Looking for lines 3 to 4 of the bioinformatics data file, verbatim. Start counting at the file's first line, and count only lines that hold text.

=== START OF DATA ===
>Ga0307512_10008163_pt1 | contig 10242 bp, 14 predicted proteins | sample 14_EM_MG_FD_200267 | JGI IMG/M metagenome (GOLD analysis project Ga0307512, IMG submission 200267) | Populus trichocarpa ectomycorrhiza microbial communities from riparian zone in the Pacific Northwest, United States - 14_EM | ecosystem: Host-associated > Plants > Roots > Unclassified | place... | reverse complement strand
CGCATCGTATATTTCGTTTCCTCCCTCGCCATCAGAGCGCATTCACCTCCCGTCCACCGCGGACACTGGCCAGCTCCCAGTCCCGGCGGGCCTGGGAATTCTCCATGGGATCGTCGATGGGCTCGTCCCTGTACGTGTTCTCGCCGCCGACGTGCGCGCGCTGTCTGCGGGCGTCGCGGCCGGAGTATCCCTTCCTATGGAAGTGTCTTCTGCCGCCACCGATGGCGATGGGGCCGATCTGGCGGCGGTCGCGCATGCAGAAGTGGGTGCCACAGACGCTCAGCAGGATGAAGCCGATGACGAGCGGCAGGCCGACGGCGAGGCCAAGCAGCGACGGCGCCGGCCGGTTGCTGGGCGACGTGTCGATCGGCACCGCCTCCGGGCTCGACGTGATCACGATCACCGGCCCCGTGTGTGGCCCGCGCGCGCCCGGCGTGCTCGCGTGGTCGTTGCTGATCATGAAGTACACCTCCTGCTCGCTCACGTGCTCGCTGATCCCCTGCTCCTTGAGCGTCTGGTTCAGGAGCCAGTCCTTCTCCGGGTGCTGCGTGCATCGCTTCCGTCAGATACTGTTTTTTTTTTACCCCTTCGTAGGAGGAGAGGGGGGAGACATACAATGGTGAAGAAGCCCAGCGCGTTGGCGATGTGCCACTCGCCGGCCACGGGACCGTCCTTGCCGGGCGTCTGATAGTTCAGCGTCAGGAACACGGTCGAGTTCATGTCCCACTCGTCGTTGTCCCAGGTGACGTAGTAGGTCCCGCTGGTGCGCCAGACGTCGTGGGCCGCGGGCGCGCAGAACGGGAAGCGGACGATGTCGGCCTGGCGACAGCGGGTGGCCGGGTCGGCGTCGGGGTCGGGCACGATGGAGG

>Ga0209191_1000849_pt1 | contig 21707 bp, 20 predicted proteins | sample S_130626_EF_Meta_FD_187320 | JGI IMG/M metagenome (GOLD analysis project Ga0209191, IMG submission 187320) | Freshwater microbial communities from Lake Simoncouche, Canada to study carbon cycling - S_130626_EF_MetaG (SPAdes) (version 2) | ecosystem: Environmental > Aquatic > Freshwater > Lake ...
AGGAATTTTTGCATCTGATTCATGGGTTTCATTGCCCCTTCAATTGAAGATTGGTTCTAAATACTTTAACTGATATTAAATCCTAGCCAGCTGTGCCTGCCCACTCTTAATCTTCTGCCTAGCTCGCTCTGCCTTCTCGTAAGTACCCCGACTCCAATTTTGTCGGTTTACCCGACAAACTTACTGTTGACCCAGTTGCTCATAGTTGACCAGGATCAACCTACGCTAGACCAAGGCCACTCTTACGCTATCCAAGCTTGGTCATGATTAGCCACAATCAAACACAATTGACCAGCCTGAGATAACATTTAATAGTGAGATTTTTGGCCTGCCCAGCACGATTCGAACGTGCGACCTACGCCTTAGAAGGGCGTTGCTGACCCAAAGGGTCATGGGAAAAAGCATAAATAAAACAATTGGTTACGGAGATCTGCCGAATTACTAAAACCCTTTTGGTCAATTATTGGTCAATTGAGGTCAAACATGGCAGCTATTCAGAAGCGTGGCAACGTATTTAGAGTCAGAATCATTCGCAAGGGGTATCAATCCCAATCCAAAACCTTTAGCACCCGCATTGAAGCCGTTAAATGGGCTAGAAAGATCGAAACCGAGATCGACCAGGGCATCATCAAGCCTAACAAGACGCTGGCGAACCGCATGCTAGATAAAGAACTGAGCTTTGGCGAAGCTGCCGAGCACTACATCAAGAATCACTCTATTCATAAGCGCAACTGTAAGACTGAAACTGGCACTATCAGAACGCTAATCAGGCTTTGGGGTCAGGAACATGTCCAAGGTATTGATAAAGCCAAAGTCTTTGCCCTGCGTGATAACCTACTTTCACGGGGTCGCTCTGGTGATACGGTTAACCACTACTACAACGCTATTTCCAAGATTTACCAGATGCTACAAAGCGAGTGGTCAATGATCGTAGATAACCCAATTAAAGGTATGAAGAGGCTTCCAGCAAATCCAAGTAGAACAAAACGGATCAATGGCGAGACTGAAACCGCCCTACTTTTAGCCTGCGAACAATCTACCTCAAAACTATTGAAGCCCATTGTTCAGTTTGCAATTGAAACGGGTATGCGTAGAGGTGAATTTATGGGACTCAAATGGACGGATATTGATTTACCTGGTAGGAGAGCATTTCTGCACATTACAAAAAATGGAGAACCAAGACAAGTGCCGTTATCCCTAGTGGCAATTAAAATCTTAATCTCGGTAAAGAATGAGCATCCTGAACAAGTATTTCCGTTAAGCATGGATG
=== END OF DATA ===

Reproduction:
>Ga0209191_1000849_pt1 | contig 21707 bp, 20 predicted proteins | sample S_130626_EF_Meta_FD_187320 | JGI IMG/M metagenome (GOLD analysis project Ga0209191, IMG submission 187320) | Freshwater microbial communities from Lake Simoncouche, Canada to study carbon cycling - S_130626_EF_MetaG (SPAdes) (version 2) | ecosystem: Environmental > Aquatic > Freshwater > Lake ...
AGGAATTTTTGCATCTGATTCATGGGTTTCATTGCCCCTTCAATTGAAGATTGGTTCTAAATACTTTAACTGATATTAAATCCTAGCCAGCTGTGCCTGCCCACTCTTAATCTTCTGCCTAGCTCGCTCTGCCTTCTCGTAAGTACCCCGACTCCAATTTTGTCGGTTTACCCGACAAACTTACTGTTGACCCAGTTGCTCATAGTTGACCAGGATCAACCTACGCTAGACCAAGGCCACTCTTACGCTATCCAAGCTTGGTCATGATTAGCCACAATCAAACACAATTGACCAGCCTGAGATAACATTTAATAGTGAGATTTTTGGCCTGCCCAGCACGATTCGAACGTGCGACCTACGCCTTAGAAGGGCGTTGCTGACCCAAAGGGTCATGGGAAAAAGCATAAATAAAACAATTGGTTACGGAGATCTGCCGAATTACTAAAACCCTTTTGGTCAATTATTGGTCAATTGAGGTCAAACATGGCAGCTATTCAGAAGCGTGGCAACGTATTTAGAGTCAGAATCATTCGCAAGGGGTATCAATCCCAATCCAAAACCTTTAGCACCCGCATTGAAGCCGTTAAATGGGCTAGAAAGATCGAAACCGAGATCGACCAGGGCATCATCAAGCCTAACAAGACGCTGGCGAACCGCATGCTAGATAAAGAACTGAGCTTTGGCGAAGCTGCCGAGCACTACATCAAGAATCACTCTATTCATAAGCGCAACTGTAAGACTGAAACTGGCACTATCAGAACGCTAATCAGGCTTTGGGGTCAGGAACATGTCCAAGGTATTGATAAAGCCAAAGTCTTTGCCCTGCGTGATAACCTACTTTCACGGGGTCGCTCTGGTGATACGGTTAACCACTACTACAACGCTATTTCCAAGATTTACCAGATGCTACAAAGCGAGTGGTCAATGATCGTAGATAACCCAATTAAAGGTATGAAGAGGCTTCCAGCAAATCCAAGTAGAACAAAACGGATCAATGGCGAGACTGAAACCGCCCTACTTTTAGCCTGCGAACAATCTACCTCAAAACTATTGAAGCCCATTGTTCAGTTTGCAATTGAAACGGGTATGCGTAGAGGTGAATTTATGGGACTCAAATGGACGGATATTGATTTACCTGGTAGGAGAGCATTTCTGCACATTACAAAAAATGGAGAACCAAGACAAGTGCCGTTATCCCTAGTGGCAATTAAAATCTTAATCTCGGTAAAGAATGAGCATCCTGAACAAGTATTTCCGTTAAGCATGGATG